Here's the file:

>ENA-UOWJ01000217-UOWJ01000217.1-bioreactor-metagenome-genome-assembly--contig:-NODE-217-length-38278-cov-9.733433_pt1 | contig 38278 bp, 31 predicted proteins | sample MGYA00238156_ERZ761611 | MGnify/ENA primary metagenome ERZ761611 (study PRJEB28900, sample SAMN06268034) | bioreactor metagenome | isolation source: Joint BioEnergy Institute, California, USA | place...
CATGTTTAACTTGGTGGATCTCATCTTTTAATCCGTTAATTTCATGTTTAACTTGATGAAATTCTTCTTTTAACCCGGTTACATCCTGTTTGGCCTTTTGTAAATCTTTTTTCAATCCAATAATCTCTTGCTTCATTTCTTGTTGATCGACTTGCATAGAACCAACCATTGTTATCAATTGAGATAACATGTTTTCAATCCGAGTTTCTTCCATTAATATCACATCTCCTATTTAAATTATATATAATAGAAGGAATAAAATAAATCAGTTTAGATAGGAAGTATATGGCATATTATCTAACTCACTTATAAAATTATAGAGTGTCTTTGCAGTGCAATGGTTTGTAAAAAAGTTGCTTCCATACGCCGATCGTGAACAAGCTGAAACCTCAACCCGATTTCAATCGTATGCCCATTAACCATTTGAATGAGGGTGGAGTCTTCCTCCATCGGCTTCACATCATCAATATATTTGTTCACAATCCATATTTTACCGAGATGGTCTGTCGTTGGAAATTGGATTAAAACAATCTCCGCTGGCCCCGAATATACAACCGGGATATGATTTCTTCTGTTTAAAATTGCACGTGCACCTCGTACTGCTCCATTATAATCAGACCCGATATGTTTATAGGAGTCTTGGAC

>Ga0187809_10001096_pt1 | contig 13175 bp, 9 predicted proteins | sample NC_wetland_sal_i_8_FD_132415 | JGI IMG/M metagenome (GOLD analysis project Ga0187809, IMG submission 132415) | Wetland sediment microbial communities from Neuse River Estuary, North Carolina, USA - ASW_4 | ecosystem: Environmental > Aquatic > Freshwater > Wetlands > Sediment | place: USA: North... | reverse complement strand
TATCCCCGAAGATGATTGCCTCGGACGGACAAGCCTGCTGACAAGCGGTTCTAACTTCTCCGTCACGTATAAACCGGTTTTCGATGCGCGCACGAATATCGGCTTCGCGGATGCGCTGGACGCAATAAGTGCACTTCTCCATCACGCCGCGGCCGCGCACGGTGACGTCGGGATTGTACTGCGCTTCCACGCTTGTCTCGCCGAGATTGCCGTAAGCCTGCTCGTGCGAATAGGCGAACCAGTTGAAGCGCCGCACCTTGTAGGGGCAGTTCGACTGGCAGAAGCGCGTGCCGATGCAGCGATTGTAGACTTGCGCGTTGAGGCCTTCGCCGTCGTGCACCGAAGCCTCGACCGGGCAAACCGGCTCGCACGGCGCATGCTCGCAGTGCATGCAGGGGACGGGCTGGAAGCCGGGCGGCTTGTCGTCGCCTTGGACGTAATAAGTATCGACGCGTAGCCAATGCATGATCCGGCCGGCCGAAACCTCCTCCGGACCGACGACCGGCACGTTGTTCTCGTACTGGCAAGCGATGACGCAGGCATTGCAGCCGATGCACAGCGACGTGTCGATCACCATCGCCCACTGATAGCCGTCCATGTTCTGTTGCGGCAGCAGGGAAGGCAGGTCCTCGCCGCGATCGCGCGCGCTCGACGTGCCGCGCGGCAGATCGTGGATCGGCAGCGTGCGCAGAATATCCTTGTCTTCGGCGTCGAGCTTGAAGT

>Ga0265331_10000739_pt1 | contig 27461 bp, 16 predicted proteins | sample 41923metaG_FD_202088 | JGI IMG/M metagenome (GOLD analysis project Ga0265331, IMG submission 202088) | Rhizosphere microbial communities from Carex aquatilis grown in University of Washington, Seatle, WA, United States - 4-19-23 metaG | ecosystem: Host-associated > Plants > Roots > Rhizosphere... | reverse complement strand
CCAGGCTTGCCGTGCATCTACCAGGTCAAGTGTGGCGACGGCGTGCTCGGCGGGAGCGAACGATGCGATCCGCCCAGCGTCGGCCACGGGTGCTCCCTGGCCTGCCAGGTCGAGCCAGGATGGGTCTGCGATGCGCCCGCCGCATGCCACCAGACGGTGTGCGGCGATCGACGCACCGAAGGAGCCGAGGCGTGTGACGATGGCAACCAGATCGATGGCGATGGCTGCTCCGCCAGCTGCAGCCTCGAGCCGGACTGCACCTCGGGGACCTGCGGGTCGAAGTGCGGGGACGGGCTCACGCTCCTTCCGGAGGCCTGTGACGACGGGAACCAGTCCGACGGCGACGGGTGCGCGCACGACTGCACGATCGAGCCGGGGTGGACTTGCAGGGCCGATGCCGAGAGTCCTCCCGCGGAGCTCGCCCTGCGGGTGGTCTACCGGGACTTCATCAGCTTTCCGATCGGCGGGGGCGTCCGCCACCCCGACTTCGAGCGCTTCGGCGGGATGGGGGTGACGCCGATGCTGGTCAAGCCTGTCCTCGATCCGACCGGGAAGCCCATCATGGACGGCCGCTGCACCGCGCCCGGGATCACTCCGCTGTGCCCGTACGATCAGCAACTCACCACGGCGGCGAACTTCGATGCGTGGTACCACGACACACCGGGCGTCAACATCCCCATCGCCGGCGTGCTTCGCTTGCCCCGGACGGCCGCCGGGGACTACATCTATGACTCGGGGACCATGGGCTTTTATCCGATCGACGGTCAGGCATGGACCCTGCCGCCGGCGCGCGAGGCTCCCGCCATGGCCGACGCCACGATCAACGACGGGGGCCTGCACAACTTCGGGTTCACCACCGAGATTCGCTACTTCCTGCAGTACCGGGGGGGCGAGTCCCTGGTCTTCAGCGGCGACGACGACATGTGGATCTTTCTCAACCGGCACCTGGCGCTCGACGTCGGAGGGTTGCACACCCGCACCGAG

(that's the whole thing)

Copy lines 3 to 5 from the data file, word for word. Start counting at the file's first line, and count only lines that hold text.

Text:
>Ga0187809_10001096_pt1 | contig 13175 bp, 9 predicted proteins | sample NC_wetland_sal_i_8_FD_132415 | JGI IMG/M metagenome (GOLD analysis project Ga0187809, IMG submission 132415) | Wetland sediment microbial communities from Neuse River Estuary, North Carolina, USA - ASW_4 | ecosystem: Environmental > Aquatic > Freshwater > Wetlands > Sediment | place: USA: North... | reverse complement strand
TATCCCCGAAGATGATTGCCTCGGACGGACAAGCCTGCTGACAAGCGGTTCTAACTTCTCCGTCACGTATAAACCGGTTTTCGATGCGCGCACGAATATCGGCTTCGCGGATGCGCTGGACGCAATAAGTGCACTTCTCCATCACGCCGCGGCCGCGCACGGTGACGTCGGGATTGTACTGCGCTTCCACGCTTGTCTCGCCGAGATTGCCGTAAGCCTGCTCGTGCGAATAGGCGAACCAGTTGAAGCGCCGCACCTTGTAGGGGCAGTTCGACTGGCAGAAGCGCGTGCCGATGCAGCGATTGTAGACTTGCGCGTTGAGGCCTTCGCCGTCGTGCACCGAAGCCTCGACCGGGCAAACCGGCTCGCACGGCGCATGCTCGCAGTGCATGCAGGGGACGGGCTGGAAGCCGGGCGGCTTGTCGTCGCCTTGGACGTAATAAGTATCGACGCGTAGCCAATGCATGATCCGGCCGGCCGAAACCTCCTCCGGACCGACGACCGGCACGTTGTTCTCGTACTGGCAAGCGATGACGCAGGCATTGCAGCCGATGCACAGCGACGTGTCGATCACCATCGCCCACTGATAGCCGTCCATGTTCTGTTGCGGCAGCAGGGAAGGCAGGTCCTCGCCGCGATCGCGCGCGCTCGACGTGCCGCGCGGCAGATCGTGGATCGGCAGCGTGCGCAGAATATCCTTGTCTTCGGCGTCGAGCTTGAAGT

>Ga0265331_10000739_pt1 | contig 27461 bp, 16 predicted proteins | sample 41923metaG_FD_202088 | JGI IMG/M metagenome (GOLD analysis project Ga0265331, IMG submission 202088) | Rhizosphere microbial communities from Carex aquatilis grown in University of Washington, Seatle, WA, United States - 4-19-23 metaG | ecosystem: Host-associated > Plants > Roots > Rhizosphere... | reverse complement strand